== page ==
• Clinical, Serological, and Molecular Observations from a Case Series Study
           during the Asian Lineage Zika Virus Outbreak in Grenada during 2016

    • Abstract: This paper describes the spatial and temporal distribution of cases, demographic characteristics of patients, and clinical manifestations of Zika virus (ZIKV) during the 2016 outbreak in Grenada. The first reported case was recorded in St. Andrew Parish in April, and the last reported case was seen in November, with peak transmission occurring in the last week of June, based on test results. Data were collected from a total of 514 patients, of whom 207 (40%) tested positive for ZIKV. No evidence was found that testing positive for ZIKV infection was related to age, gender, or pregnancy status. Clinical presentation with rash (OR = 2.4, 95% CI = 1.5 to 3.7) or with lymphadenopathy (OR = 1.7, 95% CI = 1.0 to 2.9) were the only reported symptoms consistent with testing positive for ZIKV infection. During the Zika outbreak, the infection rate was 20 clinical cases per 10,000 in the population compared to 41 cases per 10,000 during the chikungunya outbreak in Grenada in 2014 and 17 cases per 10,000 during the dengue outbreak in 2001-2002. Even though the country has employed vector control programs, with no apparent decrease in infection rates, it appears that new abatement approaches are needed to minimize morbidity in future arbovirus outbreaks.
      PubDate: Thu, 01 Feb 2018 04:27:01 +000
  • Splenic Abscess: An Uncommon Entity with Potentially Life-Threatening

    • Abstract: Background/Purpose. Splenic abscess is rare with potentially life-threatening evolution. The aim of this study is to review the clinical features, microbiological etiologies, treatment, and outcomes of patients with splenic abscess. Methods. We reviewed the admitted patients with suspected splenic abscess and made the diagnosis of splenic abscess. The clinical characteristics, underlying diseases, treatment course, organism spectra, abscess number and size, therapeutic methods, and clinical outcome at a tertiary medical center in Taiwan over a period of 5 years were analyzed. Results. Of 16 patients with splenic abscess, the male to female ratio was 1 : 1. Common presentations were fever (11 patients, 68.7%), diffuse abdominal pain (6 patients, 37.5%), left upper quadrant pain or tenderness (6 patients, 37.5%), and left-sided pleural effusions (8 patients, 50%). Antimicrobial therapy was administered in all patients. Fourteen (87.5%) patients recovered under medical treatment. One (6.2%) patient underwent splenectomy, four (25%) patients performed percutaneous drainage of their splenic abscess, and 11 (68.7%) patients received antimicrobial therapy alone. Conclusion. We noted that mortality may be more related to patients with underlying immunodeficiency. Patients with splenic abscesses receiving antimicrobial therapy alone were in a relatively high proportion and got a good prognosis especially in patients with small and multiple abscesses.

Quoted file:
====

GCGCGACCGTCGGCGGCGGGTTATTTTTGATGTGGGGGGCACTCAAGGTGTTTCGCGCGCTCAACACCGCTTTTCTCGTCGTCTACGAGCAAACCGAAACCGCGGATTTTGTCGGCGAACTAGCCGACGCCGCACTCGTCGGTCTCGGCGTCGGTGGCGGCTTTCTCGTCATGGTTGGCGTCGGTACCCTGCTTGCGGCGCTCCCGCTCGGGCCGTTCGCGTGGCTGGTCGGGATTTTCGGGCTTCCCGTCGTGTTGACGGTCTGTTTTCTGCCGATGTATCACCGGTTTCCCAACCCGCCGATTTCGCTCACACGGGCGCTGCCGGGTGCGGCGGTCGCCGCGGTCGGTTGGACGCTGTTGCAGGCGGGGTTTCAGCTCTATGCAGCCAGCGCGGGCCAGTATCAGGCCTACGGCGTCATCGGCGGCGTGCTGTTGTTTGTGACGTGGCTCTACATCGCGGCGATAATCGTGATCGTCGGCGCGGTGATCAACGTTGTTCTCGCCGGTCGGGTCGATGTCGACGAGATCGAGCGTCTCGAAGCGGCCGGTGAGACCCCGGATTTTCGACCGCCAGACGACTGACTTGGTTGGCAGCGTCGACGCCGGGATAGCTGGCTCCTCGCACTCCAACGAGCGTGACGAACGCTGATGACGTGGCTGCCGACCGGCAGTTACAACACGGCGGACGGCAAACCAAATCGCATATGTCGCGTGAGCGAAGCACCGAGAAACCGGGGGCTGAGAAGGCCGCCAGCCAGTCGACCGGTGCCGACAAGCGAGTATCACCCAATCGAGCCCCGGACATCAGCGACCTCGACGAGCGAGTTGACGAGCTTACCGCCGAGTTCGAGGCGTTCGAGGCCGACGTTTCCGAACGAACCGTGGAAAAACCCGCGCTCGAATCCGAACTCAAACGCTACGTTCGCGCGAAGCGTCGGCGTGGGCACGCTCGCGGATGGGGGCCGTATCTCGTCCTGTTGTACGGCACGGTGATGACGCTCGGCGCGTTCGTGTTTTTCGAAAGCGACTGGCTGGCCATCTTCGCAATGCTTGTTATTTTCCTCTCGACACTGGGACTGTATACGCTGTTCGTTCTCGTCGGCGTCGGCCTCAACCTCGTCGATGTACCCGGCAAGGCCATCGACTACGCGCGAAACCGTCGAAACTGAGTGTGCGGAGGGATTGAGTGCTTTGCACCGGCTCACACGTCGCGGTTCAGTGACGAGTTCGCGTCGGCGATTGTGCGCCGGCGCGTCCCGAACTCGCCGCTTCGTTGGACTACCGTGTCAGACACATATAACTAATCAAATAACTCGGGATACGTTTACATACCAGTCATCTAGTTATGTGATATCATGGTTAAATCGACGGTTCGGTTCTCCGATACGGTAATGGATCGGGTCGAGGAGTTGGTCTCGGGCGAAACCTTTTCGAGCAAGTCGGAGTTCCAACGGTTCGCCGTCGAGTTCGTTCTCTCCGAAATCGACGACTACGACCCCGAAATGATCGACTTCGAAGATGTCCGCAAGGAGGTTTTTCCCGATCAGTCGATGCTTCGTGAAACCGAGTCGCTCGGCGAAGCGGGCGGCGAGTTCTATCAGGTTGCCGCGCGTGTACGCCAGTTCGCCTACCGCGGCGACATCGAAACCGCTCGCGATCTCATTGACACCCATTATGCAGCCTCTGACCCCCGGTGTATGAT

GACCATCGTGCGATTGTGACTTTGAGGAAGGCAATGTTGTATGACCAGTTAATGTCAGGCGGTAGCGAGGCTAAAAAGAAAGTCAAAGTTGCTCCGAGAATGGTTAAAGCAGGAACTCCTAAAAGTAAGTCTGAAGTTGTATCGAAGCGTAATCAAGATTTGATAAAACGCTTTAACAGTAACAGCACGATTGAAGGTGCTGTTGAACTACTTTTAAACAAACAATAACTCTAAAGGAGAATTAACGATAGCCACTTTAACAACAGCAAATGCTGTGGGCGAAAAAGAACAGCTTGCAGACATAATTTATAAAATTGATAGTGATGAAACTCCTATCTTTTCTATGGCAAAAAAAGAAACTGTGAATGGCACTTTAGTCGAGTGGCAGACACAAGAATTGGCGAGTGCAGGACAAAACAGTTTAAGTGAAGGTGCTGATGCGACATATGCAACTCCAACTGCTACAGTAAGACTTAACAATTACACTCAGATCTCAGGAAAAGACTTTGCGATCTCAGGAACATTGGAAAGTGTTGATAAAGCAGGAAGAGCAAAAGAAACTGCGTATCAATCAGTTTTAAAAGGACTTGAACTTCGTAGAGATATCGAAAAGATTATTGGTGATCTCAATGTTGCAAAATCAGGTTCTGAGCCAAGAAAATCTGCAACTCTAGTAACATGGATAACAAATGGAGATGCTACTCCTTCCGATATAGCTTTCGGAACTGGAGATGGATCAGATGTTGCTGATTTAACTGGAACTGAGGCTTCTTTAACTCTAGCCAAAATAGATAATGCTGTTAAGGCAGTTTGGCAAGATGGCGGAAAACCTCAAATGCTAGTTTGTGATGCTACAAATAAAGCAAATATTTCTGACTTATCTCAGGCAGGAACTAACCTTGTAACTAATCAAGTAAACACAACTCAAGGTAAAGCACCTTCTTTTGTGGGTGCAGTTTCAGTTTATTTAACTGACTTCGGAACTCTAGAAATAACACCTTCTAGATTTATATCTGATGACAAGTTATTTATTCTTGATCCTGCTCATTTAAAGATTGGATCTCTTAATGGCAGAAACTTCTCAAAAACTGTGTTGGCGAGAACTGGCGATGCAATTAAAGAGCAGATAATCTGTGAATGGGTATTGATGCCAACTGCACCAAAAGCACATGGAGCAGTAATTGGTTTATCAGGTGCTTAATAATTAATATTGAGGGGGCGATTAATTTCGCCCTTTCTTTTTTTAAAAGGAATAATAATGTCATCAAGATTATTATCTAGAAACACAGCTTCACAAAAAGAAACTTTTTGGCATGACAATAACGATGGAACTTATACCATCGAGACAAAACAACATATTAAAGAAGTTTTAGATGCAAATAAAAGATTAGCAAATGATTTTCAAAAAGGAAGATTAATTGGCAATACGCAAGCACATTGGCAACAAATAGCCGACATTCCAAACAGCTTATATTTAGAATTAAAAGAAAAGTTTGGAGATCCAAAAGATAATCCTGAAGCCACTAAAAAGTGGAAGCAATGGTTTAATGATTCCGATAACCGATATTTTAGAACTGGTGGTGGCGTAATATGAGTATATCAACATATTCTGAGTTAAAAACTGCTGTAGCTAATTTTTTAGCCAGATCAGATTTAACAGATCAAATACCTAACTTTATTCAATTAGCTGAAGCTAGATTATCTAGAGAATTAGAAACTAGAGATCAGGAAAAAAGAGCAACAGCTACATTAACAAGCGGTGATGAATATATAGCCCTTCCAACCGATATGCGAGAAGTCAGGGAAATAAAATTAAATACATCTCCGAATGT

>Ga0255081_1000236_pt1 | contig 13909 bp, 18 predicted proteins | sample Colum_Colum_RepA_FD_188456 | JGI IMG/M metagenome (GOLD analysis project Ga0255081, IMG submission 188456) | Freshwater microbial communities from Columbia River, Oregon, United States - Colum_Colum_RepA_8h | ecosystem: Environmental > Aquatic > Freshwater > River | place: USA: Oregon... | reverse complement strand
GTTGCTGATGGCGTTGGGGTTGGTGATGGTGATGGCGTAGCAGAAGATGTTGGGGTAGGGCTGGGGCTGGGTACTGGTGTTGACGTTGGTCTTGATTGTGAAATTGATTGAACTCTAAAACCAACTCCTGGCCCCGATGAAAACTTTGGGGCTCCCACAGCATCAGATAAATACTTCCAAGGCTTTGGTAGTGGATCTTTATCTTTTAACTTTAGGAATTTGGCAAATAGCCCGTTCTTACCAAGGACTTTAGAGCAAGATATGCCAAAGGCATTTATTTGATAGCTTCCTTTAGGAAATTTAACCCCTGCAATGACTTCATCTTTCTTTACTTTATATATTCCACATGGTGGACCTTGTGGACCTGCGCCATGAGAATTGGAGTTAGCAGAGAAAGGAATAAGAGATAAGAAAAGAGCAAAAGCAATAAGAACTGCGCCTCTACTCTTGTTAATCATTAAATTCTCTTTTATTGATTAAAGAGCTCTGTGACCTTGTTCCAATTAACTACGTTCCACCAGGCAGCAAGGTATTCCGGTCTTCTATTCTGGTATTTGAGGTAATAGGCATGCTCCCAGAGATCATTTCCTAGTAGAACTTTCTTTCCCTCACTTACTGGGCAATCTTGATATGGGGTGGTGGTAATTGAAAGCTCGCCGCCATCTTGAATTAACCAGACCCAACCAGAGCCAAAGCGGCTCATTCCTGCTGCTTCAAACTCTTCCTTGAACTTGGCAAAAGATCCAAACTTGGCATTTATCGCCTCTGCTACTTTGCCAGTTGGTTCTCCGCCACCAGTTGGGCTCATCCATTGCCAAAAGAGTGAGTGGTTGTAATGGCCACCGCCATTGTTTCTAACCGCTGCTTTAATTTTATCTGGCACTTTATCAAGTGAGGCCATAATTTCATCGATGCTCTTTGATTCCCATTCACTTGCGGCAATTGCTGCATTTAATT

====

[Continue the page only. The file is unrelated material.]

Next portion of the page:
PubDate: Wed, 31 Jan 2018 00:00:00 +000
  • Oral Fosfomycin for the Treatment of Acute and Chronic Bacterial
           Prostatitis Caused by Multidrug-Resistant Escherichia coli

    • Abstract: Acute and chronic bacterial prostatitis in outpatients is commonly treated with oral fluoroquinolones; however, the worldwide dissemination of multidrug-resistant (MDR) Escherichia coli has resulted in therapeutic failures with fluoroquinolones. We reviewed the literature regarding the use of oral fosfomycin in the treatment of acute and chronic prostatitis caused by MDR E. coli. All English-language references on PubMed from 1986 to June 2017, inclusive, were reviewed from the search “fosfomycin prostatitis.” Fosfomycin demonstrates potent in vitro activity against a variety of antimicrobial-resistant E. coli genotypes/phenotypes including ciprofloxacin-resistant, trimethoprim-sulfamethoxazole-resistant, extended-spectrum β-lactamase- (ESBL-) producing, and MDR isolates. Fosfomycin attains therapeutic concentrations (≥4 μg/g) in uninflamed prostatic tissue and maintains a high prostate/plasma ratio up to 17 hours after oral administration. Oral fosfomycin’s clinical cure rates in the treatment of bacterial prostatitis caused by antimicrobial-resistant E. coli ranged from 50 to 77% with microbiological eradication rates of >50%. An oral regimen of fosfomycin tromethamine of 3 g·q 24 h for one week followed by 3 g·q 48 h for a total treatment duration of 6–12 weeks appeared to be effective. Oral fosfomycin may represent an efficacious and safe treatment for acute and chronic prostatitis caused by MDR E. coli.